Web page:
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  1. #1
    UM Chakma is offline Member
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    Default I've got to leave at twenty past or I'll miss that train.

    Hello!
    Could someone please explain what the following sentence actually means?
    To be honest I am quite in trouble with "past".

    I've got to leave at twenty past or I'll miss that train.

  2. #2
    5jj's Avatar
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    Default Re: I've got to leave at twenty past or I'll miss that train.

    It's a time - twenty past the hour known to the speaker and the addressee.
    Please do not edit your question after it has received a response. Such editing can make the response hard for others to understand.


  3. #3
    UM Chakma is offline Member
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    Default Re: I've got to leave at twenty past or I'll miss that train.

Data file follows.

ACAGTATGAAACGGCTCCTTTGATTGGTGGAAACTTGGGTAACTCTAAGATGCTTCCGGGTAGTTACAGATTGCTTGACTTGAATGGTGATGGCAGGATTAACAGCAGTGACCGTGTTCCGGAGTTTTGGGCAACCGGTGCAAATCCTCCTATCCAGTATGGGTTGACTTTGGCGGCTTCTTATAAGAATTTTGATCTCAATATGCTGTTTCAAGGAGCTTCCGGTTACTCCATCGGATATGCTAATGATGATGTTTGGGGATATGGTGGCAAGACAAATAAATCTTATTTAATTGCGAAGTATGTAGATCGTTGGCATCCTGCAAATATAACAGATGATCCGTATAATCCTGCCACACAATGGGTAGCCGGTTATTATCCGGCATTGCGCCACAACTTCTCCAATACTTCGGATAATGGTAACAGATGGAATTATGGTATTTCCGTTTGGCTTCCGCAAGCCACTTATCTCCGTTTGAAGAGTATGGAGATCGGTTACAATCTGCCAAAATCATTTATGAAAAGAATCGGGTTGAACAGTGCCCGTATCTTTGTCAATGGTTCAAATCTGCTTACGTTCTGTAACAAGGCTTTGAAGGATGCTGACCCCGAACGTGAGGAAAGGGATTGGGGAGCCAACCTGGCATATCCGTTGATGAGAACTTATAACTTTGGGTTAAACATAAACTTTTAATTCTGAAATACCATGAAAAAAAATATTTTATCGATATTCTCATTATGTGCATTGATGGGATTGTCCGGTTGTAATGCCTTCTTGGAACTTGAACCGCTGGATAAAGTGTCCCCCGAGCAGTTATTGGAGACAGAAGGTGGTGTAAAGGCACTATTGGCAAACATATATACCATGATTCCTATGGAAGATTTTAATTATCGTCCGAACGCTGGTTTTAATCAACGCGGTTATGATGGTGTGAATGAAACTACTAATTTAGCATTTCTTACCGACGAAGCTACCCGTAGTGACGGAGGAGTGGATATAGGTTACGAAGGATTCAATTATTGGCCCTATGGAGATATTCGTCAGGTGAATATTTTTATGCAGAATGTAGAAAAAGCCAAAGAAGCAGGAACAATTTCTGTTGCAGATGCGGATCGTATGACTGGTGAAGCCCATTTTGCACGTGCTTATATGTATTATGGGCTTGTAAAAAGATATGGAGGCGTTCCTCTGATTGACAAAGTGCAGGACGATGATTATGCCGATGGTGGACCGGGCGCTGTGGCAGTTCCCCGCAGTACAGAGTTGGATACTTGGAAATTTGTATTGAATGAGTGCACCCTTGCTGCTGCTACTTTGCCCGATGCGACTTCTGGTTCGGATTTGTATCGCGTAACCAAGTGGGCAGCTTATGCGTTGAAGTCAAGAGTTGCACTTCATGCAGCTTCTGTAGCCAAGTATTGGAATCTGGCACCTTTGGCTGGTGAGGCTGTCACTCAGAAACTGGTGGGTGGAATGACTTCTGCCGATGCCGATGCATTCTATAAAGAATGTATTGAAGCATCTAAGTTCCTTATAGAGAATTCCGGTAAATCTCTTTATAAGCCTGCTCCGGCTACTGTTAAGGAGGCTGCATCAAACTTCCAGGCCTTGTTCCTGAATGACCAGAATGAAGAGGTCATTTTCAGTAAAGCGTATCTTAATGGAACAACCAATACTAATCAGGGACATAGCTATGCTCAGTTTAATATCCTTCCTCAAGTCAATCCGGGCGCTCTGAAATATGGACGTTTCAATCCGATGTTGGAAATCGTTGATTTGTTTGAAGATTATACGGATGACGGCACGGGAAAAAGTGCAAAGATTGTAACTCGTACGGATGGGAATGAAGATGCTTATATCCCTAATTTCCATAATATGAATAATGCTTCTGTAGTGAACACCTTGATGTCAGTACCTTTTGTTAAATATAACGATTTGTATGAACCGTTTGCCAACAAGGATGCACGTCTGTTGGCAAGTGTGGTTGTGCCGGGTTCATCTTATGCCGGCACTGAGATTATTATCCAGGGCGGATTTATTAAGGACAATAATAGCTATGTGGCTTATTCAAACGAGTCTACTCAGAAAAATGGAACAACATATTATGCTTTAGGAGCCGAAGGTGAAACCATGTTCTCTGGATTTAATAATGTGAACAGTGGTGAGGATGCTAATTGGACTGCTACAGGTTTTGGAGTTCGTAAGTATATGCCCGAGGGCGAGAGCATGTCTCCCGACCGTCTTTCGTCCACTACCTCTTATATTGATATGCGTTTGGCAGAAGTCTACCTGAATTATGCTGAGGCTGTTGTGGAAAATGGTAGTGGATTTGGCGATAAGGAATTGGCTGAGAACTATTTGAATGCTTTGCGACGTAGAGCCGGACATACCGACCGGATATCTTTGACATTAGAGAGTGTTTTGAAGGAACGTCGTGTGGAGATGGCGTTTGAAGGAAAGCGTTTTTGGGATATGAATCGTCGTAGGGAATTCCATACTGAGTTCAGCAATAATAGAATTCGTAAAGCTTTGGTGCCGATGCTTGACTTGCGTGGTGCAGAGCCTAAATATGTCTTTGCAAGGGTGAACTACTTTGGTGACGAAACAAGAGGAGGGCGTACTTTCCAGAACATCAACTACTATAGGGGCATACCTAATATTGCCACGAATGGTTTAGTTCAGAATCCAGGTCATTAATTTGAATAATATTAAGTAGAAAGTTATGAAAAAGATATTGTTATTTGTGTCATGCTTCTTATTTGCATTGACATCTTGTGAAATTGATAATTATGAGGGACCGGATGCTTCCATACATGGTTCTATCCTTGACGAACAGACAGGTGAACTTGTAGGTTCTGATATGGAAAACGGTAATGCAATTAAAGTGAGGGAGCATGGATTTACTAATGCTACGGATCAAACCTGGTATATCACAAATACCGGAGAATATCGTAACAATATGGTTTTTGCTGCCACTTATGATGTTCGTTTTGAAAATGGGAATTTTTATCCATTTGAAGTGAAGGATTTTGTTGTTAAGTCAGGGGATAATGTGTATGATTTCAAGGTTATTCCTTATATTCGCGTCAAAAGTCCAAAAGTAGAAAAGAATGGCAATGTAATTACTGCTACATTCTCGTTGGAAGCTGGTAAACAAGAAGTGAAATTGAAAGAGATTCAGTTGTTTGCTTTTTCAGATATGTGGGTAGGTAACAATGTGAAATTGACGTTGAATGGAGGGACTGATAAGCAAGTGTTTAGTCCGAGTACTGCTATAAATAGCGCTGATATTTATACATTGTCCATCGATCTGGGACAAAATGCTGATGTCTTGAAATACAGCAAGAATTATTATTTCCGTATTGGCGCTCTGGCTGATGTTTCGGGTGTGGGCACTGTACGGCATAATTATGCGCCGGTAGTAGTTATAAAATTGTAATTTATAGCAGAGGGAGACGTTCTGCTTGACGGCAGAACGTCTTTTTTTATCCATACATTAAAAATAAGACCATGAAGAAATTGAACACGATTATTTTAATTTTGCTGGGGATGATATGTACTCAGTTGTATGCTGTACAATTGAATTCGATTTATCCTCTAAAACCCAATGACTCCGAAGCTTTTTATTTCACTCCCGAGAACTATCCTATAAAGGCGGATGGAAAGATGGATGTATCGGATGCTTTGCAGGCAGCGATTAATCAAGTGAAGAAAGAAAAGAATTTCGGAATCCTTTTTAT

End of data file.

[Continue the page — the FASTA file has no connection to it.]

Yes I guessed. What time is it? 20?

  4. #4
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    Default Re: I've got to leave at twenty past or I'll miss that train.

    We don't know what time but they do. It's 1:20, 2:20, 3:20, etc.
    I'm not a teacher, but I write for a living. Please don't ask me about 2nd conditionals, but I'm a safe bet for what reads well in (American) English.

  5. #5
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    Default Re: I've got to leave at twenty past or I'll miss that train.

    Quote Originally Posted by UM Chakma View Post
    Yes I guessed. What time is it? 20?
    We don't know exactly what time it is, or even what time of day it is. Presumably there is some clue in the rest of the piece. It could be 9am and the speaker is aiming to catch the 9.20am or even the 10.20am train. It could be 3pm and they're hoping to catch the 3.20pm or the 4.20pm. It all depends on where the speaker is in relation to the railway station.
    Remember - correct capitalisation, punctuation and spacing make posts much easier to read.

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